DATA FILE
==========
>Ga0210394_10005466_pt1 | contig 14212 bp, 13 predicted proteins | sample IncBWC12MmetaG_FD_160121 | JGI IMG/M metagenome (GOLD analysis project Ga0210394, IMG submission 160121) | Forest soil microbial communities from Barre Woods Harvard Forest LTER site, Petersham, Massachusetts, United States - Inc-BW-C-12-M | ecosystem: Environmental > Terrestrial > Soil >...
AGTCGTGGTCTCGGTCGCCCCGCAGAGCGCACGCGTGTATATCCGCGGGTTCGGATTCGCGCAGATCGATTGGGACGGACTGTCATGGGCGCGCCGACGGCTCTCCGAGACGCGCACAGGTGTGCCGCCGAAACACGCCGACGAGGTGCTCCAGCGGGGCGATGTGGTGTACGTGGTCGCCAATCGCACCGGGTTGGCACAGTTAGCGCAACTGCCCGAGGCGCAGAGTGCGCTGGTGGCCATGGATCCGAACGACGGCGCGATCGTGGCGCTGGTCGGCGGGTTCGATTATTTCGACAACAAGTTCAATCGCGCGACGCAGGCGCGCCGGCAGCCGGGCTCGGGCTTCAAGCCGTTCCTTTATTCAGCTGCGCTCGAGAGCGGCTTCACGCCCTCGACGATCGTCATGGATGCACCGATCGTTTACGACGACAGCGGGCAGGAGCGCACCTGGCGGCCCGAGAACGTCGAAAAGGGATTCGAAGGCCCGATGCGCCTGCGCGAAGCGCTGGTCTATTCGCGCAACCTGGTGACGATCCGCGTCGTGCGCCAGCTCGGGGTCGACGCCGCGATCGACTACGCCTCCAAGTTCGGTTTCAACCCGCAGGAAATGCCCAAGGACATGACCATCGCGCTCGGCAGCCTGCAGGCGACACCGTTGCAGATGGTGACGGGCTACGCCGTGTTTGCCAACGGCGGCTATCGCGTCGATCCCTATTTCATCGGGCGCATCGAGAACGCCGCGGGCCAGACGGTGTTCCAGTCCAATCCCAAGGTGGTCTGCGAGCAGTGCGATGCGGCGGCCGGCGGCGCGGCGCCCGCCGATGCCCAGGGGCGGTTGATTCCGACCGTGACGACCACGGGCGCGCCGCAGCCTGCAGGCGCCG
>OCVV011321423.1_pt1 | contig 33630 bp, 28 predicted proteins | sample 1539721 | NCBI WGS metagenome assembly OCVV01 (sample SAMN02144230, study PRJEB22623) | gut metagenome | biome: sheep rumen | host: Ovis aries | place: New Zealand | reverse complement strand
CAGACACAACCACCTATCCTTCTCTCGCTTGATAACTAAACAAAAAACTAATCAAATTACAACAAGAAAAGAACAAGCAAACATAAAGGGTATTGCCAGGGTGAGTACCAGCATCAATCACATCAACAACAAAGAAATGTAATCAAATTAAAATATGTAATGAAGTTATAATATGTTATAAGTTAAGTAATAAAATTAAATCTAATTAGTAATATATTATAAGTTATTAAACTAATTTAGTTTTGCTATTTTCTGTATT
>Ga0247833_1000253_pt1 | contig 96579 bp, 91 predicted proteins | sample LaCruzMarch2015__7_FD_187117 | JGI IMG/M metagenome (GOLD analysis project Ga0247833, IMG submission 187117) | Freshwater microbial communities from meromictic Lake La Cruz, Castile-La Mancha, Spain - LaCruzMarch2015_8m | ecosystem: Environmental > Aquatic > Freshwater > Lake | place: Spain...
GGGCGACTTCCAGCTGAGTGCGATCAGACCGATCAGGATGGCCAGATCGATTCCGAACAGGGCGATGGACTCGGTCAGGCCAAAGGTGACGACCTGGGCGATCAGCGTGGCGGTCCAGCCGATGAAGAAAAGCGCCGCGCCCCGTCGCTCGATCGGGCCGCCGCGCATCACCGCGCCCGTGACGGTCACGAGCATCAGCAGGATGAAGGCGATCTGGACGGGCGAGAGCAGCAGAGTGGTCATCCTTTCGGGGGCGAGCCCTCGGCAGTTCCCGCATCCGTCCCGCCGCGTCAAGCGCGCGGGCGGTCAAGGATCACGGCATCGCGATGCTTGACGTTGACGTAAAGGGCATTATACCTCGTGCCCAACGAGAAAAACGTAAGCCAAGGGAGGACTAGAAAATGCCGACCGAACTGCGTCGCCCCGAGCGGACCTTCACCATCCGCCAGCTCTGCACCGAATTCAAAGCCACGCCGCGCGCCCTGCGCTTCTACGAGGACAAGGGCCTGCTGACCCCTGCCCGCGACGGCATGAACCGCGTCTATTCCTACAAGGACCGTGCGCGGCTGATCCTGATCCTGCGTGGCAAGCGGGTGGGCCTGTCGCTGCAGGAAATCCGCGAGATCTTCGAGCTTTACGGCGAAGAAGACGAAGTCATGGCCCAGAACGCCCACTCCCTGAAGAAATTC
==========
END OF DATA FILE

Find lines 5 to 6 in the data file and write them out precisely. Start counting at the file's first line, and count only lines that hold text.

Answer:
>Ga0247833_1000253_pt1 | contig 96579 bp, 91 predicted proteins | sample LaCruzMarch2015__7_FD_187117 | JGI IMG/M metagenome (GOLD analysis project Ga0247833, IMG submission 187117) | Freshwater microbial communities from meromictic Lake La Cruz, Castile-La Mancha, Spain - LaCruzMarch2015_8m | ecosystem: Environmental > Aquatic > Freshwater > Lake | place: Spain...
GGGCGACTTCCAGCTGAGTGCGATCAGACCGATCAGGATGGCCAGATCGATTCCGAACAGGGCGATGGACTCGGTCAGGCCAAAGGTGACGACCTGGGCGATCAGCGTGGCGGTCCAGCCGATGAAGAAAAGCGCCGCGCCCCGTCGCTCGATCGGGCCGCCGCGCATCACCGCGCCCGTGACGGTCACGAGCATCAGCAGGATGAAGGCGATCTGGACGGGCGAGAGCAGCAGAGTGGTCATCCTTTCGGGGGCGAGCCCTCGGCAGTTCCCGCATCCGTCCCGCCGCGTCAAGCGCGCGGGCGGTCAAGGATCACGGCATCGCGATGCTTGACGTTGACGTAAAGGGCATTATACCTCGTGCCCAACGAGAAAAACGTAAGCCAAGGGAGGACTAGAAAATGCCGACCGAACTGCGTCGCCCCGAGCGGACCTTCACCATCCGCCAGCTCTGCACCGAATTCAAAGCCACGCCGCGCGCCCTGCGCTTCTACGAGGACAAGGGCCTGCTGACCCCTGCCCGCGACGGCATGAACCGCGTCTATTCCTACAAGGACCGTGCGCGGCTGATCCTGATCCTGCGTGGCAAGCGGGTGGGCCTGTCGCTGCAGGAAATCCGCGAGATCTTCGAGCTTTACGGCGAAGAAGACGAAGTCATGGCCCAGAACGCCCACTCCCTGAAGAAATTC